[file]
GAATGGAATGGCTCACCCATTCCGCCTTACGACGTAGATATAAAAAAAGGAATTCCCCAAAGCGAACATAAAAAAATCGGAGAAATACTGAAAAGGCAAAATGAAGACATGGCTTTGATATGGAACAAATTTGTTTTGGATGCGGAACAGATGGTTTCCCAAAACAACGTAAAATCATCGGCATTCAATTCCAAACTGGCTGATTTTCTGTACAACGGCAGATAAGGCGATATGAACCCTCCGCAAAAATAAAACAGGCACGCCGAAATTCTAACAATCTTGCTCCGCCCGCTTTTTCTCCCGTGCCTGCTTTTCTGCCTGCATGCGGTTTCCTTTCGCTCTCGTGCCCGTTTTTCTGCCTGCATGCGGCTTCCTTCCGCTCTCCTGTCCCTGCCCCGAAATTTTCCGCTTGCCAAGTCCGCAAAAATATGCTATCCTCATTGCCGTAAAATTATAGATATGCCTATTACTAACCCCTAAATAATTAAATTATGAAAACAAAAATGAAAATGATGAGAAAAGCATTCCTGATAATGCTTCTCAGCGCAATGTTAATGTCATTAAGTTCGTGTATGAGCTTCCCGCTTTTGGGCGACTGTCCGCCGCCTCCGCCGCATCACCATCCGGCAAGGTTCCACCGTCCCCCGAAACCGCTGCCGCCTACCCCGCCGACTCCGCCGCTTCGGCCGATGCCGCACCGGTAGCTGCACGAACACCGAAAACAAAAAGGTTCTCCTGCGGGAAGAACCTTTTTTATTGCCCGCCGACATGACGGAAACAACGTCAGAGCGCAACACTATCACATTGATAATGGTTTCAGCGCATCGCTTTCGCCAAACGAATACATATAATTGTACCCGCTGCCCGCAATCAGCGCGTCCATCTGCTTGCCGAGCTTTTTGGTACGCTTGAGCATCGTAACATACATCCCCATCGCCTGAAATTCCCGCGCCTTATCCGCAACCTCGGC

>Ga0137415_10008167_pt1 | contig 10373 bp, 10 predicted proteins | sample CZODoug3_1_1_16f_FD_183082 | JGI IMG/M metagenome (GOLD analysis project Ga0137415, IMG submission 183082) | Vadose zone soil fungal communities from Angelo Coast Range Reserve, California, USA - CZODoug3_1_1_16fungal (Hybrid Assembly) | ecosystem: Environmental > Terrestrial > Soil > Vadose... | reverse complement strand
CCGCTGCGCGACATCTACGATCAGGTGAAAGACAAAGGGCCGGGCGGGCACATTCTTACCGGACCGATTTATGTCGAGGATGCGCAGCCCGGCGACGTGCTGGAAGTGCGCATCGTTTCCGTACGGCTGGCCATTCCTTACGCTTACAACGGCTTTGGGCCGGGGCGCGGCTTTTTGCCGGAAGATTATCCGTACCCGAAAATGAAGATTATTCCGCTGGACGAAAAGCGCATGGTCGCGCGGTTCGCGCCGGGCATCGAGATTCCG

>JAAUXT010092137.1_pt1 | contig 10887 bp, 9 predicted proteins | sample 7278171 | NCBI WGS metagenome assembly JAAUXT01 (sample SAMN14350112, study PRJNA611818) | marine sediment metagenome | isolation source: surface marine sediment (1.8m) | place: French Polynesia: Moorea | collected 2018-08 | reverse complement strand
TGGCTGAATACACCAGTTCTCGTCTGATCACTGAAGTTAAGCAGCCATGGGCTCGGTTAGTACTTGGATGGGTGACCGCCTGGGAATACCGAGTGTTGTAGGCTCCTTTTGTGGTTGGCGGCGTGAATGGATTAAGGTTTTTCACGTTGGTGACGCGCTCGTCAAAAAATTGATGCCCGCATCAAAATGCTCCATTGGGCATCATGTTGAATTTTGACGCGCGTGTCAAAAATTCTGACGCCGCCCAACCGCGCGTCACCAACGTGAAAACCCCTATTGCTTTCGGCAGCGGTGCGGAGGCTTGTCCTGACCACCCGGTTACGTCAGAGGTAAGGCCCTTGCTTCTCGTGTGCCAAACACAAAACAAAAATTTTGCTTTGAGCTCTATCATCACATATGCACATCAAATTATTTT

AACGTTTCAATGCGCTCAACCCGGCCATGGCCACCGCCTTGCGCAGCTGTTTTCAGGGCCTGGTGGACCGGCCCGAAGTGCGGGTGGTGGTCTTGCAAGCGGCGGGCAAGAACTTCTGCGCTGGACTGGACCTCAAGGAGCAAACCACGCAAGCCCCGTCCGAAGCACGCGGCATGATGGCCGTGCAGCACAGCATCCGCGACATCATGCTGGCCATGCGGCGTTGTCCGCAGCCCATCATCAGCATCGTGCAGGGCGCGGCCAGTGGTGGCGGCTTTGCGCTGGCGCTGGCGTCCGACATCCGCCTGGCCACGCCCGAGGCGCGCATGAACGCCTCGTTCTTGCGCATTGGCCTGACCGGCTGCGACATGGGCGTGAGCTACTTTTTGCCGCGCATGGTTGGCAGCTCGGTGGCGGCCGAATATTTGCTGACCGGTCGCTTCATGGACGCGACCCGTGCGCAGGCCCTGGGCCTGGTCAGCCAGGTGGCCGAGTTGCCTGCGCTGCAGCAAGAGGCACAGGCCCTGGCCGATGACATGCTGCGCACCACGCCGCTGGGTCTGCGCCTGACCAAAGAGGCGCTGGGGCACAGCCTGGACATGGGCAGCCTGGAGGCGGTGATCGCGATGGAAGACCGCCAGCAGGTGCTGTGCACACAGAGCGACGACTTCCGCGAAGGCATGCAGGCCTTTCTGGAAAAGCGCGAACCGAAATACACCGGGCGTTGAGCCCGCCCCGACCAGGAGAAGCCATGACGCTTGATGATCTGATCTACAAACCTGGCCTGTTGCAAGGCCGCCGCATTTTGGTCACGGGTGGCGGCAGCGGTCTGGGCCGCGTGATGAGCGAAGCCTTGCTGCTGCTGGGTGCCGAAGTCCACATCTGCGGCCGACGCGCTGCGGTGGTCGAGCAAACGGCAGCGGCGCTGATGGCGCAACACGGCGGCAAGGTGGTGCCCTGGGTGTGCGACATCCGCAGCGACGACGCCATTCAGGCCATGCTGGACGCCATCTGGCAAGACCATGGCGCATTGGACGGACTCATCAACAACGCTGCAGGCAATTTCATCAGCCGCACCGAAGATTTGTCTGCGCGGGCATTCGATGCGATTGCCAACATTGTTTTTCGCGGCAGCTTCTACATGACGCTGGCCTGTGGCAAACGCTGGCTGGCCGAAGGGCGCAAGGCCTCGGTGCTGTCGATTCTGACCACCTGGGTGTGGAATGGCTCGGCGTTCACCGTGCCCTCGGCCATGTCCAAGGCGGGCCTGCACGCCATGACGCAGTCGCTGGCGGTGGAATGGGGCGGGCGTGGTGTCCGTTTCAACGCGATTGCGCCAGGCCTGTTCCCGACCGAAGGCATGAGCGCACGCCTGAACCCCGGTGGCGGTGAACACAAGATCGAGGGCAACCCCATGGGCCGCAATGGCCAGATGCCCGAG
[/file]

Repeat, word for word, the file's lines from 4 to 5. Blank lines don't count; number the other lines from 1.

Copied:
>JAAUXT010092137.1_pt1 | contig 10887 bp, 9 predicted proteins | sample 7278171 | NCBI WGS metagenome assembly JAAUXT01 (sample SAMN14350112, study PRJNA611818) | marine sediment metagenome | isolation source: surface marine sediment (1.8m) | place: French Polynesia: Moorea | collected 2018-08 | reverse complement strand
TGGCTGAATACACCAGTTCTCGTCTGATCACTGAAGTTAAGCAGCCATGGGCTCGGTTAGTACTTGGATGGGTGACCGCCTGGGAATACCGAGTGTTGTAGGCTCCTTTTGTGGTTGGCGGCGTGAATGGATTAAGGTTTTTCACGTTGGTGACGCGCTCGTCAAAAAATTGATGCCCGCATCAAAATGCTCCATTGGGCATCATGTTGAATTTTGACGCGCGTGTCAAAAATTCTGACGCCGCCCAACCGCGCGTCACCAACGTGAAAACCCCTATTGCTTTCGGCAGCGGTGCGGAGGCTTGTCCTGACCACCCGGTTACGTCAGAGGTAAGGCCCTTGCTTCTCGTGTGCCAAACACAAAACAAAAATTTTGCTTTGAGCTCTATCATCACATATGCACATCAAATTATTTT